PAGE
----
PS - when you were at Retama, you were about 5 minutes from my house. And I didn't know there was an ophthalmologist there. Thanks again.
Kathleen
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Shannon Rae
New Member
Username: Srae

Post Number: 4
Registered: 6-2005
Posted on Saturday, Jul 2, 2005 - 11:21 am:   Edit PostPrint Post

Kathleen-

Wow, that close huh! Dr. Rainbow does not work there, but he treats horses on Tuesdays and Fridays I believe. Another option to the eye saver mask is the Guardian Mask, that sounds more like what Yogi might need. Looks more like a fly mask with a protective eye cup that even has UV protection. Number for that is 760-564-7557 or www.horsemask.com

Cowboy's eye still seems to be on the upswing, even as I phase off of the banamine, must admit I am watching it like a hawk and am praying we do not go backwards!

Shannon
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KATHLEEN WHEAT
Member
Username: Kathleen

Post Number: 117
Registered: 5-2004
Posted on Saturday, Jul 2, 2005 - 5:55 pm:   Edit PostPrint Post

Shannon,
Thanks for the link. I ordered a Guardian Mask today. We'll see if we can keep it on him. Wish we had one when we went thru this with our mare a few years ago. Good luck and keep us posted.
Kathleen
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WTG
Member
Username: Angel77

Post Number: 26
Registered: 5-2005
Posted on Thursday, Jul 7, 2005 - 5:47 am:   Edit PostPrint Post

Dear Kathleen,

Glad to hear you have had some good news!! The guardian mask has two velcro attachments behind each ear which attach to the halter and two long velcro that go under the jaw. Word of caution during my ordeal, I had to have my horses leather halter altered a little smaller so that it would be safe to attach the eye saver to the halter which apparently is how this device operates. Safety has always been my first thought in everything with horses.

Good Luck,

God Bless all the animals and the people who care for them

WTG
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Carla McKenzie
Member
Username: Jivete

Post Number: 11
Registered: 6-2005
Posted on Thursday, Jul 7, 2005 - 2:19 pm:   Edit PostPrint Post

Kathleen,

I've used the Guardian Mask on my filly for her blind eye for about 6 months and I like it pretty well, although it's rubbing a little without her winter coat to protect her. I use the one that's like a fly mask and keep it on 24 hrs a day since my girl is in the pasture. I removed the second eye (velcro and all, covering the rough edges with binding tape) though because it seemed to interfere with her vision a little and she managed to break the velcro strap in the first week but I've re-attached it and it's working fine.
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KATHLEEN WHEAT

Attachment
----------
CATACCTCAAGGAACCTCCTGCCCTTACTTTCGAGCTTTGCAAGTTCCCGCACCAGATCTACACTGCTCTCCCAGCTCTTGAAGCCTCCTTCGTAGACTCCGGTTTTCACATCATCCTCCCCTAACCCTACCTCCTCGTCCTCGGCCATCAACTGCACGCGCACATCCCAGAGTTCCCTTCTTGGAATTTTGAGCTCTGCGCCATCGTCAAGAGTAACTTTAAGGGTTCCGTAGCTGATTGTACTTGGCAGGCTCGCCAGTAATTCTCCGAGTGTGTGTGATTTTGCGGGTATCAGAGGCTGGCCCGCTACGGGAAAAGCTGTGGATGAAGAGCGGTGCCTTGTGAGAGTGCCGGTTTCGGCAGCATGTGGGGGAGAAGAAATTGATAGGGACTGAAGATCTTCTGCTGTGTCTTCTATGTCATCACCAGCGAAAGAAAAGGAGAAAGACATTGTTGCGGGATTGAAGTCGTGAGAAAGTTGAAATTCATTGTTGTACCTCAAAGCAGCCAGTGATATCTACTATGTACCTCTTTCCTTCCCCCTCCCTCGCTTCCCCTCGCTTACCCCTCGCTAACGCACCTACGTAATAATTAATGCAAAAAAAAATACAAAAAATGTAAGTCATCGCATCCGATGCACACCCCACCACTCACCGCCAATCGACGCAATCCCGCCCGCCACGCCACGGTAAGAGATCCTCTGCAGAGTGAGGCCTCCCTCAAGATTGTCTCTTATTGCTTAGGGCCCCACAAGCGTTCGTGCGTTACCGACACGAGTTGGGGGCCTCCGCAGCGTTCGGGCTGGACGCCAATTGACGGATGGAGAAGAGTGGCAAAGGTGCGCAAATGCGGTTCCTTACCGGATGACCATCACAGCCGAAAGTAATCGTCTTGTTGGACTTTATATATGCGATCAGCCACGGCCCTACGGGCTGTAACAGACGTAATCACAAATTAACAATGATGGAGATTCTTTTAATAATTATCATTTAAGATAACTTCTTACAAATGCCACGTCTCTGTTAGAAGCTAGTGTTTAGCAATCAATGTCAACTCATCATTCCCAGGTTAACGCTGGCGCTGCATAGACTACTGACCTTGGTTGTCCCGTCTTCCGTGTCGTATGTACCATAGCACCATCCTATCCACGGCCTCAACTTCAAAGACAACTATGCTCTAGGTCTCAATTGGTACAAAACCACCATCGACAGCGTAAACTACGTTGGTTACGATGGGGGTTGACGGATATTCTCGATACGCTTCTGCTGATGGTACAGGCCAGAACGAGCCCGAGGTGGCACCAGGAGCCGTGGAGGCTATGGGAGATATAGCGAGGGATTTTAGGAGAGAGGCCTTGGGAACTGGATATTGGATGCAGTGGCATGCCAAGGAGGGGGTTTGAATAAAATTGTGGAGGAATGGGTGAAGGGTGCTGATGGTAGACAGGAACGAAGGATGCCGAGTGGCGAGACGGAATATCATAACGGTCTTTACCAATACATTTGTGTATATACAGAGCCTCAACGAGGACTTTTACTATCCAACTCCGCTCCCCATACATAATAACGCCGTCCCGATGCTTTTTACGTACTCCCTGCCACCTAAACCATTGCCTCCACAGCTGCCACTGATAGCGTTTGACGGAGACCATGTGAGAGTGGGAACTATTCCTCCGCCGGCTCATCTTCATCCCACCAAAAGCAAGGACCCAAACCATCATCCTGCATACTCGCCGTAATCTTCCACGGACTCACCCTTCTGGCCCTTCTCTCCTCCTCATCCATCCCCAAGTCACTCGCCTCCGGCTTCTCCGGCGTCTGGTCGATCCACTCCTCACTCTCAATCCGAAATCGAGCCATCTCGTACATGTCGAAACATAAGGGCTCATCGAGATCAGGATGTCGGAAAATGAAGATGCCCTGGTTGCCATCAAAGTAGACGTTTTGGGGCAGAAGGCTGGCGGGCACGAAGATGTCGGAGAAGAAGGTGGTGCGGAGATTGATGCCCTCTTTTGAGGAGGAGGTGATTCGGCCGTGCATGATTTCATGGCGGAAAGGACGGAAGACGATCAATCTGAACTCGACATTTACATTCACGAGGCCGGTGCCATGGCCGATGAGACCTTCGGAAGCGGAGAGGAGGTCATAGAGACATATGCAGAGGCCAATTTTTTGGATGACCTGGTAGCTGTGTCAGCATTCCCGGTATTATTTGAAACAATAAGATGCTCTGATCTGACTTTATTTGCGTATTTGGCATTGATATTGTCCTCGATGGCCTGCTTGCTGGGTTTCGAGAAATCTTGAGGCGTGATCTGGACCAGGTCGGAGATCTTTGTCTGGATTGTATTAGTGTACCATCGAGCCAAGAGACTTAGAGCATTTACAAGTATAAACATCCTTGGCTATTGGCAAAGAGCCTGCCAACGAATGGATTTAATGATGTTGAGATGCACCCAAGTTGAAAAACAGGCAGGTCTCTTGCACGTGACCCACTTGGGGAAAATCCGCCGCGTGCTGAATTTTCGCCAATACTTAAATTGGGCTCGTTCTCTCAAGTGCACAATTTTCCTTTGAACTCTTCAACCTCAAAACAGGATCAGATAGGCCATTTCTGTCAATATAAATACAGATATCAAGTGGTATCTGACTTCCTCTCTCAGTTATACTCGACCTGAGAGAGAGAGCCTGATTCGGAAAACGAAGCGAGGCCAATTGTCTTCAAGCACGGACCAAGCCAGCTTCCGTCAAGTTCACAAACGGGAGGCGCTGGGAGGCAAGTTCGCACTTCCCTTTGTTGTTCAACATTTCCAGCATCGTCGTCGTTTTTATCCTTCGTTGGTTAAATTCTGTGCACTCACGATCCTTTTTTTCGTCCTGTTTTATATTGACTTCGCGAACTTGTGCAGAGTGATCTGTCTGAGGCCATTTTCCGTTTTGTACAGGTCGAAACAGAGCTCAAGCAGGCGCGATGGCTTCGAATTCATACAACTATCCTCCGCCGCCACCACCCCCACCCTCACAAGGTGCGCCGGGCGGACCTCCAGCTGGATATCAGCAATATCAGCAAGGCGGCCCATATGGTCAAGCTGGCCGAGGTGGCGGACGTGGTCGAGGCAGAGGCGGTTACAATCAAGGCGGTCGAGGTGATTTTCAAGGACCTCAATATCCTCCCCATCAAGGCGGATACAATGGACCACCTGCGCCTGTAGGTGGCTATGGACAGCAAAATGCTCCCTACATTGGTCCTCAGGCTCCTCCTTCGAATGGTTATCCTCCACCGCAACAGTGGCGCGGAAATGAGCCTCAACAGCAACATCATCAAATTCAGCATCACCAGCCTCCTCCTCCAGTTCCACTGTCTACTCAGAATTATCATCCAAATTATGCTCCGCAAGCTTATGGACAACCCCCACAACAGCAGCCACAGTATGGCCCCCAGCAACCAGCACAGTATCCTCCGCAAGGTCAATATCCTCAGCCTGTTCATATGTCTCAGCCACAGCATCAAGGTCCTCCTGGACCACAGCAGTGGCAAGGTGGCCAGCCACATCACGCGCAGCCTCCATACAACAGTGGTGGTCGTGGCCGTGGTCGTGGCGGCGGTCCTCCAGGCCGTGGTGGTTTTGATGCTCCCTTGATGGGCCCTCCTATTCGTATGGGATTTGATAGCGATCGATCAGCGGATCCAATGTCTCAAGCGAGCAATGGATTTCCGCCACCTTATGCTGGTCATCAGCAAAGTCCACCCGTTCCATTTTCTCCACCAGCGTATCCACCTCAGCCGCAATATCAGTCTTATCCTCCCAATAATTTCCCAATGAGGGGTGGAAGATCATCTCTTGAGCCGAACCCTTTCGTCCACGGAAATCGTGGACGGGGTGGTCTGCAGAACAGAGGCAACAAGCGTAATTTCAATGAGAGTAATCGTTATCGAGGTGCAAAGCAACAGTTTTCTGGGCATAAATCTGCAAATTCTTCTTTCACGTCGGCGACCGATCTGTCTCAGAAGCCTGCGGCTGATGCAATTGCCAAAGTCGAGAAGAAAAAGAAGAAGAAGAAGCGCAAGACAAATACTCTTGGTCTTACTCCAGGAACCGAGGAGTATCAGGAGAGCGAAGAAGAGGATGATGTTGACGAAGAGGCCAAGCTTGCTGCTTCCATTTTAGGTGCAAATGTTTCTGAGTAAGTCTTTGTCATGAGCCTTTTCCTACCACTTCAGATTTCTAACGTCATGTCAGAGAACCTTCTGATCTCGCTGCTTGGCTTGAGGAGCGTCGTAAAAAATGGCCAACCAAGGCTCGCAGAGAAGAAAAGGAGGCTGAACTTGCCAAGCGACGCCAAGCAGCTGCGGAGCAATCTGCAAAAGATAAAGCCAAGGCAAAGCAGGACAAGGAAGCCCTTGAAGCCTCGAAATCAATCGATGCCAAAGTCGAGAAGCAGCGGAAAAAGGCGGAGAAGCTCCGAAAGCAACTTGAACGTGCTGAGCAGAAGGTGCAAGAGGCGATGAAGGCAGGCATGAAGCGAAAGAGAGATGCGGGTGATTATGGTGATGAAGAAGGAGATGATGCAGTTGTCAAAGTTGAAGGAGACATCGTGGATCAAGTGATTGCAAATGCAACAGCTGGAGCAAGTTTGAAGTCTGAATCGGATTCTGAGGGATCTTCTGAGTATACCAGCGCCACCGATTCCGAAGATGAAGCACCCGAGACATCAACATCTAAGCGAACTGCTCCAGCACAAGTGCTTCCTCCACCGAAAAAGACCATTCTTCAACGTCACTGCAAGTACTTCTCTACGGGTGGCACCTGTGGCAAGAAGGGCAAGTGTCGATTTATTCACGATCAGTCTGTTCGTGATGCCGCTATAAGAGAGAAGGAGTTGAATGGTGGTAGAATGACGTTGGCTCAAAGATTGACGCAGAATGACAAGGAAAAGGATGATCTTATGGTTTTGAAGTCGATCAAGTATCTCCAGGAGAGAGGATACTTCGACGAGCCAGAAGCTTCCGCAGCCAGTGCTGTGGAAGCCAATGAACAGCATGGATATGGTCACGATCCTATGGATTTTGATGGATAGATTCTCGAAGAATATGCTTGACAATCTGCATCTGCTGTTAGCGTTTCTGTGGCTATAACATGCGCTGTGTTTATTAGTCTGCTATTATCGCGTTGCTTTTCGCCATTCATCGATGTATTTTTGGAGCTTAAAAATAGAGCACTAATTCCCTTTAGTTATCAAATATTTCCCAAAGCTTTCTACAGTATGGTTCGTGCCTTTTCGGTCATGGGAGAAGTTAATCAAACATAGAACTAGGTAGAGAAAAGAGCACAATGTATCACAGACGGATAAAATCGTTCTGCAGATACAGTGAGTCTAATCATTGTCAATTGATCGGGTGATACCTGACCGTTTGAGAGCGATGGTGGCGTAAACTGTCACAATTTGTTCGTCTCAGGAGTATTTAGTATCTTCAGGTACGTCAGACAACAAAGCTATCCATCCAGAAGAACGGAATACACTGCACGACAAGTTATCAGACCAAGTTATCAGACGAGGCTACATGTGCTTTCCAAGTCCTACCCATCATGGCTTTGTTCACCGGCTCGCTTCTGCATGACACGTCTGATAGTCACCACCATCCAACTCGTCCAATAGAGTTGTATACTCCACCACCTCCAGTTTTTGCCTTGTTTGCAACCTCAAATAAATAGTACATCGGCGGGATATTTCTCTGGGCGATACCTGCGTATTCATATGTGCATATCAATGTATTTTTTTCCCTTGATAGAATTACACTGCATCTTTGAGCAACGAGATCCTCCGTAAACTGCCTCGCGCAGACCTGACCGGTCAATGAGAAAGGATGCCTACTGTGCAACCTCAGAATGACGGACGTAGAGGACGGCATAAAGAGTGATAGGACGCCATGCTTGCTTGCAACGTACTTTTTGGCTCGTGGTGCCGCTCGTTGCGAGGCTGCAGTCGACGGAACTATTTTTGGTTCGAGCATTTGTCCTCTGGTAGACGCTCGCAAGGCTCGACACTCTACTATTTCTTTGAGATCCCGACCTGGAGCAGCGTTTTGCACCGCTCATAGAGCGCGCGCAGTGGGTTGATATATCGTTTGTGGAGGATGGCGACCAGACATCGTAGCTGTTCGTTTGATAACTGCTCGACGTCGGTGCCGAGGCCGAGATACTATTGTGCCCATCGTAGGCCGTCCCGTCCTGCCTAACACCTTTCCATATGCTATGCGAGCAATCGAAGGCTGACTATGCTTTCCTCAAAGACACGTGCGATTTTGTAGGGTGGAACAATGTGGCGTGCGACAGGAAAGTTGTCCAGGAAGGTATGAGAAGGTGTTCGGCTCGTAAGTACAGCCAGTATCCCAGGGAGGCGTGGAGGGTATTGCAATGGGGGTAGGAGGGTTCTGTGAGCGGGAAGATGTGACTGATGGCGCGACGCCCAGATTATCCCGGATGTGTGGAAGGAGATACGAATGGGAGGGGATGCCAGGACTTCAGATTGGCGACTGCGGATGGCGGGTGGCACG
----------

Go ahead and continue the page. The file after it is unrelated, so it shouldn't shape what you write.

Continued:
Member
Username: Kathleen

Post Number: 118
Registered: 5-2004
Posted on Thursday, Jul 7, 2005 - 4:25 pm:   Edit PostPrint Post

WTG & Carla,
I ordered the one that is like a fly mask like Carla did. Yogi is out 24/7 on 5 acres of pasture and a lot of oak and cedar wooded areas. He came in one morning to eat and his eye was solid red, scared me. It apparently was some kind of leaking of blood? between the cornea and the lens? Don't know if he bumped it or not, but vet said it would be a good idea to try to keep a fly mask on him, at least have something between his eye and the rest of the world that will maybe give him some warning that he is too close to something. Also to keep the flys off so he will be less likely to rub that eye. Hope we can keep this one on him. It gets old really fast when we have to go out and find his mask in the woods.
Good luck to all who are dealing with horses with eye problems.
Kathleen
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Shannon Rae
Member
Username: Srae

Post Number: 6
Registered: 6-2005
Posted on Tuesday, Jul 12, 2005 - 5:04 pm:   Edit PostPrint Post

Kathleen-
How is the Guardian Mask working out for you? I am happy to say that Cowboy's eye looks better each day, he still has a white scar and I am OK if that remains as long as I know he is not in pain. He is still wearing the protective mask while he heals, but when I take it off he does not seem to favor the eye much at all. I know the frustration of keeping the masks on, he has a buddy who keeps helping him out by taking it off even though it has velcro fasteners all over!

Shannon
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KATHLEEN WHEAT
Member
Username: Kathleen

Post Number: 119
Registered: 5-2004
Posted on Tuesday, Jul 12, 2005 - 5:32 pm:   Edit PostPrint Post

Shannon,
Glad to hear things are going well for Cowboy. I haven't received the Guardian mask yet. I'll let you know when I get it.
Kathleen
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Stacy Upshaw
Member
Username: 36541

Post Number: 224
Registered: 10-2003
Posted on Wednesday, Jan 10, 2007 - 11:52 pm:   Edit PostPrint Post

Hello, has anyone got the phone # for the Guardian Mask folks? I really need to see the product and talk to them but the site and the related site horsemask.com are down when I try tonight. Any pics anyone has handy would be helpful too. I will be needing the mask designed for injury protection. Thanks, Stacy
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Stacy Upshaw
Member
Username: 36541

Post Number: 225
Registered: 10-2003